Dual-booting (a special case of multi-booting, running more than one operating system on the same computer) makes it possible to run Windows and Linux or other UNIX-like operating systems on the same computer. When set up and functioning correctly, it gives you the option to choose what OS to boot into.
Because of the nature of Linux, when you boot into the Linux half of a dual-boot system, you can access your data (files and folders) on the Windows side, without rebooting into Windows. And you can even edit those Windows files and save them back to the Windows half.
It is a very simple process, and requires very little work on your part. This brief tutorial shows you how it is done when dual-booting a distribution that uses the GNOME or KDE desktop environment.
The package that makes it possible to write to an NTFS (Windows) partition is called ntfs-3g. On most distributions, it is installed out of the box. If it is missing in the distribution that you are using, just use the distribution’s package manager to search for and install it.
If you are reading this from a distribution using KDE, the K Desktop Environment, open Dolphin, the file manager. The screen shot below shows what it should look like. The Places panel, the panel on the left side of Dolphin, is where your attention should be at this point. Aside from the folders on the Linux side, all the partitions and hard drives known to the system should be listed in the Places panel. For the partitions, their sizes are shown. If you know the size of the Windows partition, simply click on it to open it in place.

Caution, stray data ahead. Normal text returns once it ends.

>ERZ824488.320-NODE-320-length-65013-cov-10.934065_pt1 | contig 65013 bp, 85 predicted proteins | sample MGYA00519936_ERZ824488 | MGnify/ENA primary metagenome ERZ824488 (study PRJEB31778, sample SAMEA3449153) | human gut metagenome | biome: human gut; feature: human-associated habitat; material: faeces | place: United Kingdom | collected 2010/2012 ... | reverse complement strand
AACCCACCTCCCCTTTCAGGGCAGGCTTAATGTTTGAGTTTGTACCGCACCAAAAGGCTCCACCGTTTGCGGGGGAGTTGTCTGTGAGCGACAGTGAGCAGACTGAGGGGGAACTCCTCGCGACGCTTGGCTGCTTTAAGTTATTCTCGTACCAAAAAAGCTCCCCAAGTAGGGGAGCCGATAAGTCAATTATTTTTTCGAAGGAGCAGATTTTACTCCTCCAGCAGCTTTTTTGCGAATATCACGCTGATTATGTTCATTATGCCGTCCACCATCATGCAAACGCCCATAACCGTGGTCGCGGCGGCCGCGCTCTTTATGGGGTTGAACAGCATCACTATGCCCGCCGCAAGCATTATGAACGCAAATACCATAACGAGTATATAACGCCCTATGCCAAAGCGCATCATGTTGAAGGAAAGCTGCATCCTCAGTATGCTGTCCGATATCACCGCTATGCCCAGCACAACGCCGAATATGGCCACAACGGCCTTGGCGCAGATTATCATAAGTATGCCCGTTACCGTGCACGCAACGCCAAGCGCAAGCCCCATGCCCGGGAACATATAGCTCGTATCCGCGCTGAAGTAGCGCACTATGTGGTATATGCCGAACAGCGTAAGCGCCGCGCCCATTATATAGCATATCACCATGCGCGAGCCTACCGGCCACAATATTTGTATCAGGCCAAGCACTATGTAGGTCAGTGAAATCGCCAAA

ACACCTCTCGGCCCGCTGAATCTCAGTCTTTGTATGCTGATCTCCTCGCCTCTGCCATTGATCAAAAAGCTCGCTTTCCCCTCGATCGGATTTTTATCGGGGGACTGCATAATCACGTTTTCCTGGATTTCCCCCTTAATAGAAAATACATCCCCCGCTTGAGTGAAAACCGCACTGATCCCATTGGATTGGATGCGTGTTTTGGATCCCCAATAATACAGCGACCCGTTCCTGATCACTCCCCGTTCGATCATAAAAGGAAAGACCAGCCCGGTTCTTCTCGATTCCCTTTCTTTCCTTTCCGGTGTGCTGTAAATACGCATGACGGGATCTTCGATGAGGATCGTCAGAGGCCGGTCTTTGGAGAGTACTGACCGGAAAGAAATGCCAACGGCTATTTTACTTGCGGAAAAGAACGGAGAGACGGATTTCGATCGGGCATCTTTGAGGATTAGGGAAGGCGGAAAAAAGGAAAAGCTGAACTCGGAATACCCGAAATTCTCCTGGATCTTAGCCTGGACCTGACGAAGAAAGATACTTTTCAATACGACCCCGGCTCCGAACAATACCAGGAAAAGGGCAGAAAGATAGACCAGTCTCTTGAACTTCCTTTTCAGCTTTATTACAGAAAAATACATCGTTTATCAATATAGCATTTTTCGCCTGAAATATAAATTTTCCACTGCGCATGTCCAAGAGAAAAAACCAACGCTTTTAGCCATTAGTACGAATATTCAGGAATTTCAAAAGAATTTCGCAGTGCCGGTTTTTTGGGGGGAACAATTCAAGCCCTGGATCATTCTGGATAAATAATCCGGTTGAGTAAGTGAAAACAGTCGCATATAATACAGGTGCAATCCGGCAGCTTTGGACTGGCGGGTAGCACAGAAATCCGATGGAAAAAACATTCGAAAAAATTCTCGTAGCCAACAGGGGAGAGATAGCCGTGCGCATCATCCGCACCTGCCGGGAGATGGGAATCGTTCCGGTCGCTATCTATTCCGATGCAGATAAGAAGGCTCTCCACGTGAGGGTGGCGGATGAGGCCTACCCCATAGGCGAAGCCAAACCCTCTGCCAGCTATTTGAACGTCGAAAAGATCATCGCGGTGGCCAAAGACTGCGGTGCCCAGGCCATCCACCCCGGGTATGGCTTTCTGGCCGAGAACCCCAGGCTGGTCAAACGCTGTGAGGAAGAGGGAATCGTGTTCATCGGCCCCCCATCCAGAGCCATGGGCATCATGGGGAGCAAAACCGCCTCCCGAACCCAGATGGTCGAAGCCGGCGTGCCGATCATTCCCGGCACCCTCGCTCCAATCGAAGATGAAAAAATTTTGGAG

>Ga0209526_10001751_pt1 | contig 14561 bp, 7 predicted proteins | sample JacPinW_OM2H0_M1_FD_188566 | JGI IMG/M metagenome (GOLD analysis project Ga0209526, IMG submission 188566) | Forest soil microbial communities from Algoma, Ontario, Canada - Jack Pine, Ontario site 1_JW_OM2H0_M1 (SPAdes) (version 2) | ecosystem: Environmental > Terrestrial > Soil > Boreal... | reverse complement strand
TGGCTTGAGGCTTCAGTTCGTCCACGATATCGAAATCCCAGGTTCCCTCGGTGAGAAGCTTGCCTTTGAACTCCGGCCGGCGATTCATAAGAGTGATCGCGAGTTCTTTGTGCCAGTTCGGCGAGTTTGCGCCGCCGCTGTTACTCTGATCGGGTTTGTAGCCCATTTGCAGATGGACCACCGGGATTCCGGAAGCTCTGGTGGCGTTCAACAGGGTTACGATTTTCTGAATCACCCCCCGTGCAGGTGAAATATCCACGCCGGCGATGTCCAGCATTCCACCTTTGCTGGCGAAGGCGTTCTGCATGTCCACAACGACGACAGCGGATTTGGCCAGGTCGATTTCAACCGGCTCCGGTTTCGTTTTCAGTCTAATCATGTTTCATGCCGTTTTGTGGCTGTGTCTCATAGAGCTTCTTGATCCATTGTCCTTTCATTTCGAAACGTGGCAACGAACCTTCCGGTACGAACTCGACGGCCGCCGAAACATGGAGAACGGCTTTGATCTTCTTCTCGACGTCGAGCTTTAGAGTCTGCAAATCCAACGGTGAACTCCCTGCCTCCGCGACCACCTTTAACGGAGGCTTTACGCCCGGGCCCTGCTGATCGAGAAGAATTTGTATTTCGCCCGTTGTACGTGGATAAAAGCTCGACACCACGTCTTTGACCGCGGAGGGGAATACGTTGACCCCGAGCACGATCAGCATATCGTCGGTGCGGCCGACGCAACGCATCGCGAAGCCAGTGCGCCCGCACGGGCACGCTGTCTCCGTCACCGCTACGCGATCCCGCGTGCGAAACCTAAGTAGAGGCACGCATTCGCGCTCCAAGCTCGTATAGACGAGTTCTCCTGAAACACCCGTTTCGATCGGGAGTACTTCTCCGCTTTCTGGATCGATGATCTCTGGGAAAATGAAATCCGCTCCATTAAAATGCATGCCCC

You will know that you clicked on a Windows partition if you see the folders with names just like the one shown in this image. To access the data in your home folder, any one of the two folders circled should be the focus of your attention. Click on either one.
You should see a bunch folders and some files, with some of the folders bearing the login or usernames of the user accounts. Find the one that matches your login name and click on it.
That should open the window to all files and folders that you own. You probably want to first look in “My Documents” folder.
If you are reading this from a distribution that uses the GNOME 2 or 3 desktop environment, the process of accessing the files and folders on the Windows side is no different from the KDE example. Just start Nautilus, the file manager. The rest of this portion requires no further explanation as they are the same as the KDE example.
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